Azure has recently added the ability to authenticate to Azure SQL Database and Azure SQL Data Warehouse using Azure Active Directory. This allows you to centrally manage identity to your database.
Azure Active Directory (AAD) authentication
As per Microsoft documentation, Azure Active Directory authentication is a mechanism of connecting to Microsoft Azure SQL Data Warehouse and Azure SQL Database by using identities in Azure Active Directory (Azure AD). With Azure Active Directory authentication, you can centrally manage the identities of database users and other Microsoft services in one central location. Central ID management provides a single place to manage SQL Data Warehouse users and simplifies permission management.
See here for a great document explaining the details of using Azure Active Directory Authentication for authentication with SQL
Why Service Principal?
Authenticating with your user name is practical when doing analysis and pulling data from external database sources, but not so much when you want to operationalize your pipeline. This is where an Azure Active Directory application registration (also called service principal) can be used to user accounts from execution accounts.
This blog will concertrate on the the Databricks part and not the plumbing before hand as it’s already well documented.
But to help, you will need to perform the following actions:
|Create an AAD App registration||You can follow this Microsoft doc|
|Create a secret for your app registration||This blogs covers the next 3 steps very well|
|Create an AAD Group||See above|
|Add the App registration to the AAD group as a member|| |
|Add the AAD group to Azure SQL Active Directory Admin||You can follow this guide as well as the above|
Gathering some keys
In order to do the next part you will need a few keys:
|Tenant ID||You can find this in your Azure Active Directory service in the Azure portal in the properties blade and directory id field.|
|App registration Application (client) ID||You can find this on the overview blade of the app regristration created earlier.|
|Secret key||This was given to you when you initially created the secret. If you did not write it down, you can delete the key and create a new one.|
Connecting to Azure SQL Database
Now that all the plumbing is done we’re ready to connect Azure Databricks to Azure SQL Database. In this section we’ll be using the keys we gathered to generate an access token which will be used to connect to Azure SQL Database.
Let’s look at the building blocks first:
Adding the required libraries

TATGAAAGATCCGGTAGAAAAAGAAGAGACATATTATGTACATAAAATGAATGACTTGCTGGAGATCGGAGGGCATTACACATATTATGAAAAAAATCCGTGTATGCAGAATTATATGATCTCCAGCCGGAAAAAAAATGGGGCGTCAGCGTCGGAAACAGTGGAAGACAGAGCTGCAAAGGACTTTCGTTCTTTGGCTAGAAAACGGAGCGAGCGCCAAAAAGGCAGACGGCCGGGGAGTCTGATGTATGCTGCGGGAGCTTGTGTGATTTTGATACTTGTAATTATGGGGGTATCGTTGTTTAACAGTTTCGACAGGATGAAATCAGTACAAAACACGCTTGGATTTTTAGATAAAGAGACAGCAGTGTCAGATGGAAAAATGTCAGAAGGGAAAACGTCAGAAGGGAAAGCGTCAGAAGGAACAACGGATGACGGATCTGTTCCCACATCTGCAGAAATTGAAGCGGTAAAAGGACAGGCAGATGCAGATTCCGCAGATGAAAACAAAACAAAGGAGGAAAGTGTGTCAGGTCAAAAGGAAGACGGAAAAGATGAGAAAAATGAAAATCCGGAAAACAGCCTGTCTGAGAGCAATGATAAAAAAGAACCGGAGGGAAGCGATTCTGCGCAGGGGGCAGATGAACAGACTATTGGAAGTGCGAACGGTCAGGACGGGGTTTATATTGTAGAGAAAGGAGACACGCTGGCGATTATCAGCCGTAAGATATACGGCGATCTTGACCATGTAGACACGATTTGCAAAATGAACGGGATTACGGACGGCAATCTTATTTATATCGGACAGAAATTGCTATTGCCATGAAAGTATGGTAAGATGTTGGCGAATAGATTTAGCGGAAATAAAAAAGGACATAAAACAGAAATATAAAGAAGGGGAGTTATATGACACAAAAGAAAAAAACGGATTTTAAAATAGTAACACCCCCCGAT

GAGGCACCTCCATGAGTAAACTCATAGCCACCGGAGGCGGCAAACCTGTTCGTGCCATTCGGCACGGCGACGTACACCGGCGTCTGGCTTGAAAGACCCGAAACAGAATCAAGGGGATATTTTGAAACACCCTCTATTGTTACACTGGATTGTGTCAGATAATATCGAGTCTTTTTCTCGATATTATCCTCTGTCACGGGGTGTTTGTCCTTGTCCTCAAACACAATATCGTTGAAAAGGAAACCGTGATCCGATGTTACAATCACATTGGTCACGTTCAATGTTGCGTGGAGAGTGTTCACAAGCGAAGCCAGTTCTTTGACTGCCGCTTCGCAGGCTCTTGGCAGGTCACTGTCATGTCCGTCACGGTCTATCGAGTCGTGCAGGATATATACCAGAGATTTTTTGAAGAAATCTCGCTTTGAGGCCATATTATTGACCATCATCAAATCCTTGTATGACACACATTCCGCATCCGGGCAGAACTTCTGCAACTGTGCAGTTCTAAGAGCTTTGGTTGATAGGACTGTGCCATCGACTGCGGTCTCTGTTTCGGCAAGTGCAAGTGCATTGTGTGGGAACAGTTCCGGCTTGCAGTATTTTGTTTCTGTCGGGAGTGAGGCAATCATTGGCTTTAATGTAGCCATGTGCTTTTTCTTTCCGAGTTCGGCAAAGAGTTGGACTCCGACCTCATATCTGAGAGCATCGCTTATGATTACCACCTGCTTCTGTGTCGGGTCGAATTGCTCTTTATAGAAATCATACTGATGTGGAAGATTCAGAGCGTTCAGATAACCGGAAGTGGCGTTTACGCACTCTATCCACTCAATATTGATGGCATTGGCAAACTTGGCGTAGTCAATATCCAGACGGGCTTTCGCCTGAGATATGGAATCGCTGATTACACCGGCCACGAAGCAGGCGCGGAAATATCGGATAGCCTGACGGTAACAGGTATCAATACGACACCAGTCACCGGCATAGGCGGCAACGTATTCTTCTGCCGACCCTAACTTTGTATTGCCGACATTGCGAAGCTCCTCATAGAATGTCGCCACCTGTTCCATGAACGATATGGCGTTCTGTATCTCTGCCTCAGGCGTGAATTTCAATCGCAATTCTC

You will need to add the following libraries to your cluster:
Instantiate the ADAL AuthenticationContext object
//Instantiate the ADAL AuthenticationContext object val service = Executors.newFixedThreadPool(1) val context = new AuthenticationContext(authority, true, service);
|Constructor and Description|
|AuthenticationContext(String authority, boolean validateAuthority, ExecutorService service) Constructor to create the context with the address of the authority.|
Get the access token
//Get access token val ClientCred = new ClientCredential(ServicePrincipalId, ServicePrincipalPwd) val authResult = context.acquireToken(resourceAppIdURI, ClientCred, null) val accessToken = authResult.get().getAccessToken
|Constructor and Description|
|ClientCredential(String clientId, String clientSecret) Constructor to create credential with client id and secret|
public Future<AuthenticationResult> acquireToken(
Acquires security token from the authority.
resource – Identifier of the target resource that is the recipient of the requested token.
credential – object representing Private Key to use for token acquisition.
callback- optional callback object for non-blocking execution.
A Future object representing the AuthenticationResult of the call. It contains Access Token and the Access Token’s expiration time. Refresh Token property will be null for this overload.
AuthenticationException – AuthenticationException
Putting it together
import com.microsoft.aad.adal4j.ClientCredential import com.microsoft.aad.adal4j.AuthenticationContext import java.util.concurrent.Executors val TenantId = "<FILL HERE>" val authority = "https://login.windows.net/" + TenantId val resourceAppIdURI = "https://database.windows.net/" val ServicePrincipalId = "<FILL HERE>" val ServicePrincipalPwd = "<FILL HERE>" //Instantiate the ADAL AuthenticationContext object val service = Executors.newFixedThreadPool(1) val context = new AuthenticationContext(authority, true, service); //Get access token val ClientCred = new ClientCredential(ServicePrincipalId, ServicePrincipalPwd) val authResult = context.acquireToken(resourceAppIdURI, ClientCred, null) val accessToken = authResult.get().getAccessToken
Querying Azure SQL Database
Once the token generated, you simply need to call the spark.read.sqlDB command and pass the token to authenticate.
import com.microsoft.azure.sqldb.spark.config.Config import com.microsoft.azure.sqldb.spark.connect._ val config = Config(Map( "url" -> "<SERVER NAME>.database.windows.net", "databaseName" -> "<Database Name>", "dbTable" -> "<Table Name>", "accessToken" -> accessToken, "hostNameInCertificate" -> "*.database.windows.net", "encrypt" -> "true" )) val collection = spark.read.sqlDB(config) collection.show()
As you can see, once the token generated, it’s really easy to query Azure SQL Database.